(SOUNDBITE OF CONSTRUCTION WORK)

WENDY KAUFMAN: Martha Rose has been building houses for nearly four decades and despite the hard times she still loves it. She refers to herself as a building nerd and worries about every detail - from the overall plan and energy efficiency of a project to how a particular corner will be built.

MARTHA ROSE: This wall comes over here like this and then when you build this next wall here...

KAUFMAN: Clad in a blue bomber jacket with the name Martha stitched on the front, she and a framer are poring over construction drawings for two city town homes that she's just started.

ROSE: Unidentified Man: Huh?

ROSE: Unidentified Man: Yeah.

ROSE: Unidentified Man: Fine.

(SOUNDBITE OF LAUGHTER)

KAUFMAN: Rose is friendly and given the circumstances, surprisingly upbeat. She says you have to be an optimist to build on spec. That means you build a house and then hope someone will buy it at a price that allows you to turn a profit. Sitting on a makeshift chair in what will be a bedroom in this new house, she says she's not usually nervous during construction. That part comes later.

ROSE: It's not until we're getting ready to list the property for sale. That's the nerve-racking time. That's when it's like if you build it, will they in fact come? Does that work?

KAUFMAN: It hasn't worked very well over the past three years. She's built lots of houses and lost money on just about all of them. Obstacles were and still are everywhere. For example, in the boom years, getting a construction loan was easy. But by 2009, Rose says, the routine approval process had turned into a two-hour ordeal.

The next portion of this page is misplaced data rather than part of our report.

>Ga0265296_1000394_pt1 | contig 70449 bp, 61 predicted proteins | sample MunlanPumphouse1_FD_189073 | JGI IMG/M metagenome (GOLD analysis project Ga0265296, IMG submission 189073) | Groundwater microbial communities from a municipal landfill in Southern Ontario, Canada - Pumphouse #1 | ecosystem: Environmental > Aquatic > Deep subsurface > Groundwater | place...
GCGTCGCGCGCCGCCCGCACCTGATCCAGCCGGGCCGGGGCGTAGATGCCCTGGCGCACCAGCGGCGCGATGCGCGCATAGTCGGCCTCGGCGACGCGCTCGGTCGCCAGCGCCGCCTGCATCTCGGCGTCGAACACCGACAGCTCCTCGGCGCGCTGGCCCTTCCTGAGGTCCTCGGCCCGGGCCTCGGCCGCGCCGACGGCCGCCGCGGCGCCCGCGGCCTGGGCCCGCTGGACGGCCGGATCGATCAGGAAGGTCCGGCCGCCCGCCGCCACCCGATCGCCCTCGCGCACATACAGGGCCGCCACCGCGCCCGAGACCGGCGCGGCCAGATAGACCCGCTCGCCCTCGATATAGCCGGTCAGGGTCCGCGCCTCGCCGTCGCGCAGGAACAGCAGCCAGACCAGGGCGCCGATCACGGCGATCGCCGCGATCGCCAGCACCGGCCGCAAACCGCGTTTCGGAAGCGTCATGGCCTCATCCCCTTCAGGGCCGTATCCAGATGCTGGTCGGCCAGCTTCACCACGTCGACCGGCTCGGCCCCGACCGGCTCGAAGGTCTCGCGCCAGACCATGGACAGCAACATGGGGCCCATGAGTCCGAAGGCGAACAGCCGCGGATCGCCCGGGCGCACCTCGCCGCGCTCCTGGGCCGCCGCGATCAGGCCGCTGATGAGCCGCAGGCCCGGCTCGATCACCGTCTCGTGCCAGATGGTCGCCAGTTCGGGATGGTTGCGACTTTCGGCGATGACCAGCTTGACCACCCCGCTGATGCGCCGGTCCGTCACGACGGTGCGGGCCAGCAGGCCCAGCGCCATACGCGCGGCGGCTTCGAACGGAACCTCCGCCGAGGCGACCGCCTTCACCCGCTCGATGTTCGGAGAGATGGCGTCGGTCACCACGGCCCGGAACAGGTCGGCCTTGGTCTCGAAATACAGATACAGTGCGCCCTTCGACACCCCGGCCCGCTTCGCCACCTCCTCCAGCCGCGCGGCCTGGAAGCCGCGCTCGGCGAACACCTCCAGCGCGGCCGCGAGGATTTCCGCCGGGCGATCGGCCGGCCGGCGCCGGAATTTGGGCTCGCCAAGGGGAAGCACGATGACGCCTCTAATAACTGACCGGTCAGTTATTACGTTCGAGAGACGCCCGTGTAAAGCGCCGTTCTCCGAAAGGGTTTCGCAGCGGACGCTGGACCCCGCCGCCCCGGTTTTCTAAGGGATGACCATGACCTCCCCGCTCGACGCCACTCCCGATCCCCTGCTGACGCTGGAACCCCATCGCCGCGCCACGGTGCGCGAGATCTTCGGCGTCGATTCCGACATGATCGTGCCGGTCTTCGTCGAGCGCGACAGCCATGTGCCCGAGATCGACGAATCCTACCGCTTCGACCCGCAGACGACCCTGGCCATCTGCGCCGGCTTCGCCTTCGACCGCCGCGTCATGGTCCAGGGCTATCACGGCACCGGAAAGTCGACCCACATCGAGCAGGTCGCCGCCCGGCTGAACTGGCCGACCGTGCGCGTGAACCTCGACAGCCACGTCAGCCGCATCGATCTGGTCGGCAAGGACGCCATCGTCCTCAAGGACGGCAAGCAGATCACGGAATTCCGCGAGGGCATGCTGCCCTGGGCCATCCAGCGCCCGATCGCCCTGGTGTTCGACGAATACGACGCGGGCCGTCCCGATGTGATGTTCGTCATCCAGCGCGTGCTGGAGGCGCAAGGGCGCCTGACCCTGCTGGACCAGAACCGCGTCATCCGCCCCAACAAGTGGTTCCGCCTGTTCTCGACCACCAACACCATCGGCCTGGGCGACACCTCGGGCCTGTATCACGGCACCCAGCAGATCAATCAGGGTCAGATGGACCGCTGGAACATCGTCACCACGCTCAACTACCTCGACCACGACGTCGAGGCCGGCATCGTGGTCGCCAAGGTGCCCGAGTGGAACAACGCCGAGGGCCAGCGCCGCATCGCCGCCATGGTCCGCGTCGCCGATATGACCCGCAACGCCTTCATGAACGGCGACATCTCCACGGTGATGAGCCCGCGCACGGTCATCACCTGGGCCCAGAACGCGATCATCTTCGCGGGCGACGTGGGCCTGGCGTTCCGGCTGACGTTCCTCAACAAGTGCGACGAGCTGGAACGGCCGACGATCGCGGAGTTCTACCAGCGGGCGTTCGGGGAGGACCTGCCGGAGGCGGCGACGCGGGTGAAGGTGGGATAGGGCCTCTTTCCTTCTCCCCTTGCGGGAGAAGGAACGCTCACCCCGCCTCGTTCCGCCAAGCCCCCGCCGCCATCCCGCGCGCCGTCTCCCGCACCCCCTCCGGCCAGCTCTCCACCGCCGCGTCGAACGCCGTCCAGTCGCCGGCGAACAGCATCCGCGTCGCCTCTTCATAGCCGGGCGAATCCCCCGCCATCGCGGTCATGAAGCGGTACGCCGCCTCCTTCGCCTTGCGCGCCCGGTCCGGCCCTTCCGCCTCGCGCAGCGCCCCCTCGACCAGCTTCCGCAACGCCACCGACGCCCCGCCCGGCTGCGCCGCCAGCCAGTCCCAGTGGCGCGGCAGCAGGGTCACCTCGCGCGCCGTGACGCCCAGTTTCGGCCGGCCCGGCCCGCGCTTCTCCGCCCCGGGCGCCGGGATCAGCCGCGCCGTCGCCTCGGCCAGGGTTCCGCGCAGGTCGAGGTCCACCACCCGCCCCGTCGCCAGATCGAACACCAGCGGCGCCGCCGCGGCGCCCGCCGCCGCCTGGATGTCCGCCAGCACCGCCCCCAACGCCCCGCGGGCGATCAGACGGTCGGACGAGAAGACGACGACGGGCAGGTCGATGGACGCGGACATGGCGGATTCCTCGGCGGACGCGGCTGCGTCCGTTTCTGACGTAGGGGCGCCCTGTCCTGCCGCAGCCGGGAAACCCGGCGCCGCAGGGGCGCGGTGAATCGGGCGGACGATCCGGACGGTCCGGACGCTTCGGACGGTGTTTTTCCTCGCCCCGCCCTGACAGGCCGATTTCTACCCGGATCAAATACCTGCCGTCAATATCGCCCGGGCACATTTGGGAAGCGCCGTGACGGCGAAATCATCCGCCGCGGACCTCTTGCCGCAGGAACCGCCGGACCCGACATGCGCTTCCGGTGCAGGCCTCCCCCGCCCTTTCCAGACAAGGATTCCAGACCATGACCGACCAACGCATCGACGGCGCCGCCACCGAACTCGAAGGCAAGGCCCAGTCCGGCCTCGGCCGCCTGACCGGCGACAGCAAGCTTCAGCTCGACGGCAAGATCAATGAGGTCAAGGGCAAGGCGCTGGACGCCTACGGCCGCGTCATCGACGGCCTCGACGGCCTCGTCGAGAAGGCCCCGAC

ROSE: And sometimes you felt like you were sitting in a deposition. The questions were that pointed and like you were grilled. And in the end we got rejected 10 times by 10 banks.

KAUFMAN: She ultimately got a small bank loan, but not before she drew down her savings so she could begin what she thought would be a fabulous four house cluster.

ROSE: I gambled. I did. I threw the dice.

KAUFMAN: It was a terrible bet. For example, she had hoped to sell one of the houses for $639,000.

ROSE: When it got down to 439 and they're offering you 398, and it felt like I was laying on the ground and people were kicking me.

KAUFMAN: When you ask her why she kept building when the market was falling, she said simply: I'm a builder, it's who I am and what I do, adding sometimes you have to spend money to get yourself out of a hole. In an effort to stay afloat, she has made some changes in the past few years. The biggest one: she no longer has employees. Instead she hires general contractors and subs only when she needs them. Gone is the expense of Social Security, unemployment and workers compensation payments. The latter could cost up to $3 an hour per worker. The staffer needed to deal with all the forms is gone too.

ROSE: I can't see having a business that's that complicated again. The idea is to get leaner and meaner and not literally meaner, but to figure out a way to get your company down to the bare essentials.

KAUFMAN: Worrying about all this is tough. But Rose has discovered the perfect place to get away and gain perspective.

(SOUNDBITE OF MUSIC)

KAUFMAN: What are you doing?

ROSE: I just put my skates on.

(SOUNDBITE OF LAUGHTER)

ROSE: Now I'm going to put the wrist guards on.

KAUFMAN: She's headed off to go roller skating - something she sees as a metaphor for her business.

ROSE: The floor is slippery until you get use to it. And you go with the flow, you do your best, you pay attention, you focus on it, and you focus on staying vertical. Do you want me to go out there? Yeah.

KAUFMAN: Wendy Kaufman, NPR News, Seattle. Transcript provided by NPR, Copyright NPR.